Dakota - Bakken Rig Cutbacks, Well Shut-Ins to Leave Crude Gathering Networks Underutilized

The Bakken Shale is being hit especially hard by production cuts this spring. Crude oil-focused producers large and small have been shutting in wells and putting well completions on hold, slashing daily crude output by more than one-sixth. The rig count is down by half in less than two months — to 26, the play’s lowest level since mid-2016 — and thousands of oilfield workers have been let go. All this is happening despite the facts that the Bakken’s four-county core has some of the best shale assets outside the Permian and that in 2017-19 the play was super-hot, with crude production increasing by 50%. That three-year growth spurt spurred the development of a number of new crude gathering systems, many of which now face a period of significant underutilization. Today, we discuss highlights from our new Drill Down report on oil production and supporting infrastructure in the U.S.’s #2 shale play.

North Dakota joined the ranks of oil-producing states in the early 1950s. One of the earliest commercial wells was drilled by Amerada Petroleum — a corporate ancestor of Hess Corp. — on a Williams County farm owned by Henry O. Bakken, the son of Norwegian immigrants. The vertical well produced a total of more than 250 Mbbl; its success is believed to be tied to a natural fracture in a rock formation that freed large volumes of crude. (The formation or layer came to be called — you guessed it — the Bakken.) It took another 50-plus years for producers to perfect hydraulic fracturing, and western North Dakota was one of the first areas where the process was used to release large volumes of crude oil.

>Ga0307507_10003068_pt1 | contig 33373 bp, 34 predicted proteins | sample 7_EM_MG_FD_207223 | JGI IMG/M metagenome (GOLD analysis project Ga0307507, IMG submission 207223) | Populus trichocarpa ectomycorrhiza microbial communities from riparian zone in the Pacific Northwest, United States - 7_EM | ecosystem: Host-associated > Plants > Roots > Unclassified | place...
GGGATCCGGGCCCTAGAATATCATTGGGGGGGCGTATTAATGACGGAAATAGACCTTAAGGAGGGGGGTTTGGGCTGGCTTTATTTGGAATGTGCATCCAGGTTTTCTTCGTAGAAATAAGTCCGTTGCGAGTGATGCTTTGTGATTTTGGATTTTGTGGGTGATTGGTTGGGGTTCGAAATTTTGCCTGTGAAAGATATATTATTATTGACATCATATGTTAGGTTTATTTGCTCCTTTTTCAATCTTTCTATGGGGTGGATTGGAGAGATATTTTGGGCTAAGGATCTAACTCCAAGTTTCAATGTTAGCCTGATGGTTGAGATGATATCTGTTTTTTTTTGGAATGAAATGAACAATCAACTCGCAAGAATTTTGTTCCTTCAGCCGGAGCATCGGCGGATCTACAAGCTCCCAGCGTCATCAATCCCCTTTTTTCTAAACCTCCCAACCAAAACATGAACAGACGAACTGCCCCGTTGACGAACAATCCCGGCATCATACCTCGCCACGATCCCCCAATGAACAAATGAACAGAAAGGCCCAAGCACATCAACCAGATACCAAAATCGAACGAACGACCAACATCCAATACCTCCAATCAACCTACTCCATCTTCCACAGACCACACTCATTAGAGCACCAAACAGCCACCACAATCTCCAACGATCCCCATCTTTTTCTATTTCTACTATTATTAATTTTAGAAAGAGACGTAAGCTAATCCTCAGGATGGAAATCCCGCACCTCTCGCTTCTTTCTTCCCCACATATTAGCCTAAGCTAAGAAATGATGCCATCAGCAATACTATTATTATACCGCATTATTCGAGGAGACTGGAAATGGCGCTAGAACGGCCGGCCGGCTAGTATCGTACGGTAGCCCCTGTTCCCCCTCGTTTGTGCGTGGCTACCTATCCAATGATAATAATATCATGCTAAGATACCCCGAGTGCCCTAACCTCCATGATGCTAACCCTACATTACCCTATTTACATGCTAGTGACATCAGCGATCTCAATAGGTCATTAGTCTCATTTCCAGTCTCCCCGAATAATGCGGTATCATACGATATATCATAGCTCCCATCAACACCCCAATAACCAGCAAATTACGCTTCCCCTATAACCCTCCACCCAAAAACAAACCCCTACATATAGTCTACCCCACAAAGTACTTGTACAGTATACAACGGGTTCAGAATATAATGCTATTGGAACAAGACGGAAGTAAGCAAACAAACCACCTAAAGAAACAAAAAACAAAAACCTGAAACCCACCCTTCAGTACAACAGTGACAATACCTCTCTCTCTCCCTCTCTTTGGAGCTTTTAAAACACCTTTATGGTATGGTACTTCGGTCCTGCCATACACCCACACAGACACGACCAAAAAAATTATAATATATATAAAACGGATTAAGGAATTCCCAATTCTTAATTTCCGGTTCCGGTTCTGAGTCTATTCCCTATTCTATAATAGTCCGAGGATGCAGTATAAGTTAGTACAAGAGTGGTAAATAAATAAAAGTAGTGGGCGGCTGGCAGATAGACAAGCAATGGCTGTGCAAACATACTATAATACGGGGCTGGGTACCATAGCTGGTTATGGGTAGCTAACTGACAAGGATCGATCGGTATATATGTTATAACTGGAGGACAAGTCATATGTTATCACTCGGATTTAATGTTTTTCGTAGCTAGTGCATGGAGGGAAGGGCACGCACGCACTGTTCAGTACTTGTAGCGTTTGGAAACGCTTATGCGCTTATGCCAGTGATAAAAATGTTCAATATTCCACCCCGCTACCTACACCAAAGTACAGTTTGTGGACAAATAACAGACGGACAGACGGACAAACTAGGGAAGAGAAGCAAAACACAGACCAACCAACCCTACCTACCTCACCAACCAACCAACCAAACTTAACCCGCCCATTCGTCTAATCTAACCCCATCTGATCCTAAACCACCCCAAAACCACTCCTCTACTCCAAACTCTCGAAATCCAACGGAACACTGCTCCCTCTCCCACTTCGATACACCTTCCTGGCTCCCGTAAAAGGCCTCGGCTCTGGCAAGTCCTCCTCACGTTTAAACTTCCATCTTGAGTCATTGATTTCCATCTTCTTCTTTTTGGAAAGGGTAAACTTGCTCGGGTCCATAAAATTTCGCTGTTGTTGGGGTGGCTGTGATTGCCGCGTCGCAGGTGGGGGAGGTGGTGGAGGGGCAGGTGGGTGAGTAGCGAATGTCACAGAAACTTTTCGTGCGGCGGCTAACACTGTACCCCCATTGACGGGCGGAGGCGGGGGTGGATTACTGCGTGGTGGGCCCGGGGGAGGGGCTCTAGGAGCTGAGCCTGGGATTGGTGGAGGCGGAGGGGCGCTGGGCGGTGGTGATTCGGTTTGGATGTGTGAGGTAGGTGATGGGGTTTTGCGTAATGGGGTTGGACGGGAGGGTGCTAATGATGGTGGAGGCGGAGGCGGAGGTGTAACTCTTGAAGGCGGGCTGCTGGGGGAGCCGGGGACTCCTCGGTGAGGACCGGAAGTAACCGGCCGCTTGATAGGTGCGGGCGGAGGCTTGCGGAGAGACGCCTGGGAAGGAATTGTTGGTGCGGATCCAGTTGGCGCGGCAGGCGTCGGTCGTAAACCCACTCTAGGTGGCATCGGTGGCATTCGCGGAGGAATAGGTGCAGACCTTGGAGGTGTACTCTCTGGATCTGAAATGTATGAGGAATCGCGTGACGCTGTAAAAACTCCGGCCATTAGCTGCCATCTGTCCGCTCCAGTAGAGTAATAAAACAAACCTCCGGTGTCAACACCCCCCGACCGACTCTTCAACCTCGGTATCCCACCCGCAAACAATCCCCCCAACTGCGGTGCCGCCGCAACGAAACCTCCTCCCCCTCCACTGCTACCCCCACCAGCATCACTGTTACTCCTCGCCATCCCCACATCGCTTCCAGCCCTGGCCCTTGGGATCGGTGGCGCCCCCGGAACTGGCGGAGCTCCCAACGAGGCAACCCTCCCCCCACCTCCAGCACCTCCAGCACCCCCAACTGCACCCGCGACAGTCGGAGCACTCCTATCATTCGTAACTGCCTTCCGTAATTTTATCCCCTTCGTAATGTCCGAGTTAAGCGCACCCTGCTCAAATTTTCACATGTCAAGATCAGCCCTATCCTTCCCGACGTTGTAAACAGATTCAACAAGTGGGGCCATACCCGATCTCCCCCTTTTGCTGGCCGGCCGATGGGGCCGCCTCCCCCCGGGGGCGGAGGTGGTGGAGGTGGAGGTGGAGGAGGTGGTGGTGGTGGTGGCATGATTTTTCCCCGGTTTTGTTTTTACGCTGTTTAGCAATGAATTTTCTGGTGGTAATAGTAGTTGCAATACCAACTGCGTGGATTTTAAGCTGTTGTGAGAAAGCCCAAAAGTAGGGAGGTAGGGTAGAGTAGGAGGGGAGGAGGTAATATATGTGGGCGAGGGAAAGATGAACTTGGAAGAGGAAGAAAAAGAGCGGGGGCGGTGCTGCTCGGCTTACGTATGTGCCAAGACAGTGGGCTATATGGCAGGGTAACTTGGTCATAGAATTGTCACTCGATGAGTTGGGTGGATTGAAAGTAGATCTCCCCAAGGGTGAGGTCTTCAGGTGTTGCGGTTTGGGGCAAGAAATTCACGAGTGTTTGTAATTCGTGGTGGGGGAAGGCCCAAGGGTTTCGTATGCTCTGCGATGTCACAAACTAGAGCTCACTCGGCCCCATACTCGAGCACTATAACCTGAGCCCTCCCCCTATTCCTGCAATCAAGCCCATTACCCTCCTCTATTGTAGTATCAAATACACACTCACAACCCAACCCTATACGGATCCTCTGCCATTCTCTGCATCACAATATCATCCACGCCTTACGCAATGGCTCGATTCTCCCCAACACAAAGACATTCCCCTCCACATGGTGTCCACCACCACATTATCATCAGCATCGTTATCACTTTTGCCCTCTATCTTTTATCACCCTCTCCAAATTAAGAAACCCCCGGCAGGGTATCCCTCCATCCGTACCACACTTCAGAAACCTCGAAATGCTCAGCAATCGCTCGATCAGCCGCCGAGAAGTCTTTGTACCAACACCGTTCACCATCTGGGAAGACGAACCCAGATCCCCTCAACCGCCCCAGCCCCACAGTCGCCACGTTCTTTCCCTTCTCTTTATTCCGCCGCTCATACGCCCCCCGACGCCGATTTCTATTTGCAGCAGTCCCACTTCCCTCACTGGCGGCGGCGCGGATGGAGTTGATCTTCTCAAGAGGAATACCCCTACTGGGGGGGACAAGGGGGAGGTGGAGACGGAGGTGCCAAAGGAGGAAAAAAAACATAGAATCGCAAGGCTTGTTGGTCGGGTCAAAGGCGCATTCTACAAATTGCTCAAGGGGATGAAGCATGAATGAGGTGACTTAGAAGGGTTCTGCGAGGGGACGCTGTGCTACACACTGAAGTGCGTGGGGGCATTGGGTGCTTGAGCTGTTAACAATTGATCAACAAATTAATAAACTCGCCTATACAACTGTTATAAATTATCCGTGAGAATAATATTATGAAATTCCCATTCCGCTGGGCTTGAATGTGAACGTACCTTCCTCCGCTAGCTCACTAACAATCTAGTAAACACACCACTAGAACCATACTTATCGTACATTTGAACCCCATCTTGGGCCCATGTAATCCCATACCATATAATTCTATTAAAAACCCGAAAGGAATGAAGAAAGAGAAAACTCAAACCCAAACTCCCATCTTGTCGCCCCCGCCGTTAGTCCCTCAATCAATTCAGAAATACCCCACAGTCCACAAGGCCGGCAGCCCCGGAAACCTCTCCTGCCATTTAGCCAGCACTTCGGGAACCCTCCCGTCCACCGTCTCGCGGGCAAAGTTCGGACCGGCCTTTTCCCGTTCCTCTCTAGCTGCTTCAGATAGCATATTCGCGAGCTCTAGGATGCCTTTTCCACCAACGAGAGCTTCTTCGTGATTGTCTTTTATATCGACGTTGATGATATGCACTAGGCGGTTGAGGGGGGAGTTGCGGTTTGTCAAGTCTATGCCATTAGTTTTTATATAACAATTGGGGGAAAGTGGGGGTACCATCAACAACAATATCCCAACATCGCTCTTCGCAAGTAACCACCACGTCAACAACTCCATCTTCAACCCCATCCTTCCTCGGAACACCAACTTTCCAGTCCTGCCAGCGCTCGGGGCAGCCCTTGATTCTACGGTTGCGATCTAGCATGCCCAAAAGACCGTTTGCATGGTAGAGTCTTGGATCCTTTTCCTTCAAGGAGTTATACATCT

As shown in Figure 1, between the beginning of 2010 and the end of 2014, Bakken crude production increased by about 400%, from ~250 Mb/d to ~1.26 MMb/d, according to the Energy Information Administration (EIA). But the mid-decade collapse in oil prices hit the Bakken hard. By December 2016, crude production there had bottomed out at less than 960 Mb/d (blue area), and the number of active rigs in the play had plummeted to 32, from 182 rigs two years earlier (orange line).

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